The ultrasound findings in the case 1 and 2 fetuses suggested significantly less fetal development than normal fetuses at the same age, with normal fetal karyotypes (46, XN) and no chromosomal number or structural abnormalities. CNV-seq did not show any copy number variants. The SNP genotyping results showed that there were runs of homozygosity region on chromosome 2 with a normal copy number of two (Fig. 1). Meanwhile, WES sequencing data analysis revealed that the fetal genotypes remained consistent with the father at the homozygous locus of chromosome 2 (Fig. 2). This suggested paternal UPD throughout chromosome 2. We analyzed and filtered the variants detected by WES on chromosome 2 with the following selection criteria: (a) novel or rare (MAF < 1%) variants, including missense, loss-of-function (such as frameshift, nonsense) and splice site variants with potential deleterious effects; (b) variants are heterozygous in the father and homozygous in the fetus; (c) variants follow an autosomal recessive inheritance pattern; (d) and are described in the OMIM database. In case 1, two rare missense variants were found on chromosome 2 in the fetus. Table 1 summarizes the homozygous loci on chromosome 2 that may be associated with the clinical phenotype of the case 1 fetus. Four rare homozygous nonsynonymous variants were identified on chromosome 2 in case 2 fetus. Table 2 summarizes the homozygous loci on chromosome 2 of the case 2 fetus. The harmfulness prediction results of these variants are also displayed.

Fig. 1
figure 1

A There were no heterozygous SNPs on chromosome 2 in the genotypes of fetus 1 and fetus 2. The x-axis shows the number of bases of chromosome 2 (in units of 1e8 bp). “Hom” represents homozygote and “Het” represents heterozygote. B The B-allele frequency within the red dashed box should have a distribution with a value of 0.5. However, there is an obvious absence of the 0.5 value, with only two values (0/1) present, indicating that there has been a run of homozygosity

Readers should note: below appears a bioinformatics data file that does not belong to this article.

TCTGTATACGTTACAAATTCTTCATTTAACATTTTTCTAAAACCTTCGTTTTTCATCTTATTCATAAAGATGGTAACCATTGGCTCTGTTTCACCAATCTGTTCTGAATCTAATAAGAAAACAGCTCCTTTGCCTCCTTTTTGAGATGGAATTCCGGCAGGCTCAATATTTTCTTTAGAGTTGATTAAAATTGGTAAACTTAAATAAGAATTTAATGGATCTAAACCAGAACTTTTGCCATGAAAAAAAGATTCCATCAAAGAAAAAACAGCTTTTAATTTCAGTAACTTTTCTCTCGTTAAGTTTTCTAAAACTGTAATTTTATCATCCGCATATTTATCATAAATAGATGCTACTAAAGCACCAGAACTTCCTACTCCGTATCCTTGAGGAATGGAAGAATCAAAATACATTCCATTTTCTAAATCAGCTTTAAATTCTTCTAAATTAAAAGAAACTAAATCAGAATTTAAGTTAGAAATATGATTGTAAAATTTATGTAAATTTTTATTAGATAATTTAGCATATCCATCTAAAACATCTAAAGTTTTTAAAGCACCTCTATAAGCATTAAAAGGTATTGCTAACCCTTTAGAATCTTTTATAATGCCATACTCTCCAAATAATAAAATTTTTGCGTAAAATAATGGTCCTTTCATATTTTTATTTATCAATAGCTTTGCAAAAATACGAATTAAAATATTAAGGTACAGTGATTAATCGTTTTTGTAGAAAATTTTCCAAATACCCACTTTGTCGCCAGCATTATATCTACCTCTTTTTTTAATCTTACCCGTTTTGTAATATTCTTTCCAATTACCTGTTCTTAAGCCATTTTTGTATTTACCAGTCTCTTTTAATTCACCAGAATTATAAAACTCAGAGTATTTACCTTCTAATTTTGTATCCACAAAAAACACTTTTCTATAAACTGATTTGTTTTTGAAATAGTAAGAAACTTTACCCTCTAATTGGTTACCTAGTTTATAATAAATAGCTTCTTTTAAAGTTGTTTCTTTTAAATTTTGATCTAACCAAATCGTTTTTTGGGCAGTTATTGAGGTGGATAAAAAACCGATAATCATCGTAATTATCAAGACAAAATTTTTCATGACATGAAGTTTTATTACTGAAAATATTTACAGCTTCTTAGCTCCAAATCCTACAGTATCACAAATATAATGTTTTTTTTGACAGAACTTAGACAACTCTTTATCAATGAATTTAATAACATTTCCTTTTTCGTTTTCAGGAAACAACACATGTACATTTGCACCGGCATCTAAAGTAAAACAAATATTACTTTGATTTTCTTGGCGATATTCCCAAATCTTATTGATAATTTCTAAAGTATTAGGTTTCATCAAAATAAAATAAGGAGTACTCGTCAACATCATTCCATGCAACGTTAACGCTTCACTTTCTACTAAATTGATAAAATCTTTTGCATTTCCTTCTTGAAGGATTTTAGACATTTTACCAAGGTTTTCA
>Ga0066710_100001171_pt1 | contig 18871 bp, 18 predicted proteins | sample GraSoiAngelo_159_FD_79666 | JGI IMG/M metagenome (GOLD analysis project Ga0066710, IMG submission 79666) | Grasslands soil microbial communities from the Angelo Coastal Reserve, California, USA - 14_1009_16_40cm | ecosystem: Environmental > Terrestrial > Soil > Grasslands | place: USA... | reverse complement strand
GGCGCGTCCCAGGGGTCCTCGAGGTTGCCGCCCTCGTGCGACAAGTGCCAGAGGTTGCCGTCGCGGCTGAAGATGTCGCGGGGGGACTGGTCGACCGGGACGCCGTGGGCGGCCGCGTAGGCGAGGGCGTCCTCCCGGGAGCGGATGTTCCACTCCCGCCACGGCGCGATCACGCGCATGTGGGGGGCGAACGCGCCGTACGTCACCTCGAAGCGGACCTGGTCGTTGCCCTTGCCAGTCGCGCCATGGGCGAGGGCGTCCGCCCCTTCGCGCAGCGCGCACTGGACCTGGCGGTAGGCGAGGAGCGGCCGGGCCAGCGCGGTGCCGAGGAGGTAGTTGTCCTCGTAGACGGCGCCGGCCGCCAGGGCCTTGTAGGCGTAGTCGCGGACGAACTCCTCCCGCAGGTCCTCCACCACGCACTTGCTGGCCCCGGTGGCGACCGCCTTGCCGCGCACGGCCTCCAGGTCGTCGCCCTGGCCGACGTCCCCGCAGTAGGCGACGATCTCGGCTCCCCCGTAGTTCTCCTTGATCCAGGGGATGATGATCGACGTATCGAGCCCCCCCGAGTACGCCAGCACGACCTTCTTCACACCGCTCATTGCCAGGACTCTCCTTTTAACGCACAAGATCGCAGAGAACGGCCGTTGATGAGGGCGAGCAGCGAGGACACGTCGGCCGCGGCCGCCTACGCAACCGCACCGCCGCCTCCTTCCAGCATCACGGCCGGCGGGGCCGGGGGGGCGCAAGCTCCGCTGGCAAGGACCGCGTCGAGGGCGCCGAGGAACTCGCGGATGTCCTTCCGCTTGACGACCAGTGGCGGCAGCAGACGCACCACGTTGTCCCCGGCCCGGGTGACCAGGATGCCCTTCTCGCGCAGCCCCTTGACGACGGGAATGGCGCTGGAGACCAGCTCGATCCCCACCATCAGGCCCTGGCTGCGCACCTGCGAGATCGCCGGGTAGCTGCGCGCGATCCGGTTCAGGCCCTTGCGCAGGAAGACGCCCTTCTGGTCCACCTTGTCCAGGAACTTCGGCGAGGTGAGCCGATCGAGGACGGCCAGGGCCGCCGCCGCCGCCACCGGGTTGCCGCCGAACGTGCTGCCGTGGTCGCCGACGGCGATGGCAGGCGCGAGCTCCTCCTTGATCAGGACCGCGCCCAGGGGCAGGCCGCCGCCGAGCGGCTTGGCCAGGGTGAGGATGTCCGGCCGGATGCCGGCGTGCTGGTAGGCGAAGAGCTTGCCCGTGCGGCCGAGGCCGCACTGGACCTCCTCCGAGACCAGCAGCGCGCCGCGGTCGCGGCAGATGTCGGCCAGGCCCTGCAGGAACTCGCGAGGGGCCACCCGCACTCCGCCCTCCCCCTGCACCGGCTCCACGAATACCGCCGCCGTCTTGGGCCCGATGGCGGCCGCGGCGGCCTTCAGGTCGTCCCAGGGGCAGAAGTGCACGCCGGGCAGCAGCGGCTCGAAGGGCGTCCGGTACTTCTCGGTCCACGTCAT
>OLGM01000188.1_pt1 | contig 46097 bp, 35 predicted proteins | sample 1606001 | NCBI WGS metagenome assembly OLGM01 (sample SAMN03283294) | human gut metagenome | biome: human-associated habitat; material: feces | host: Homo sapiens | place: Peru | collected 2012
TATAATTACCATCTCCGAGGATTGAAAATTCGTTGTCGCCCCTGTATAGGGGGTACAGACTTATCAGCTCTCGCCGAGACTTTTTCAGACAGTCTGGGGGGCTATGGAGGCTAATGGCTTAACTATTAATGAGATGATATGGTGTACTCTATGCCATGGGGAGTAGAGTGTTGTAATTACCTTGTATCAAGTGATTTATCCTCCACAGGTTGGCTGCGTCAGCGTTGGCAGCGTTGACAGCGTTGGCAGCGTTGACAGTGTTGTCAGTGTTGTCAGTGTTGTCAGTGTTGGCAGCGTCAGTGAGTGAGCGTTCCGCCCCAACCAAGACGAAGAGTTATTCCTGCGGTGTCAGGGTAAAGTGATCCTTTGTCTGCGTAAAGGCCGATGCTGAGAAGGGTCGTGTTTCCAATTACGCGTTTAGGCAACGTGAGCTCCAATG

Fig. 2
figure 2

Here, a schematic diagram was used to show that by using WES, we found that the homozygous loci of chromosome 2 in fetus 1 and fetus 2 were always consistent with the father, indicating that their UPD2 was of paternal origin

Table 1 Details of the homozygous loci on chromosome 2 of fetus 1
Table 2 Summary of the homozygous loci found on chromosome 2 of fetus 2


UPD is caused by chromosome segregation errors during meiosis and/or mitosis, which can occur independently or jointly [14, 15]. The four main formation mechanisms of UPD are often described as monosomic rescue, trisomic rescue, postfertilization division errors, and gamete complementation [5, 14]. UPD can sometimes cause homozygous mutations in recessive genes or imprinted gene expression disorders, leading to serious clinical consequences such as rib dysmorphism, mental retardation, or short stature [1618]. So far, UPD has been reported on almost all chromosomes. Cases of UPD2 are less frequently reported [19]. Some of the UPD2 cases reported to date were found in children with developmental defects or mental abnormalities. Pathogenic mutations located on chromosome 2 were detected. UPD2 resulting in homozygosity of pathogenic mutations leads to certain diseases such as Catel-Manzke syndrome/VCRL syndrome, infantile hypotonia with psychomotor retardation and characteristic facies 2, and hepatocerebral mitochondrial DNA depletion syndrome [3, 20, 21]. Some UPD2 cases were discovered in normal individuals during paternity testing [2, 22, 23].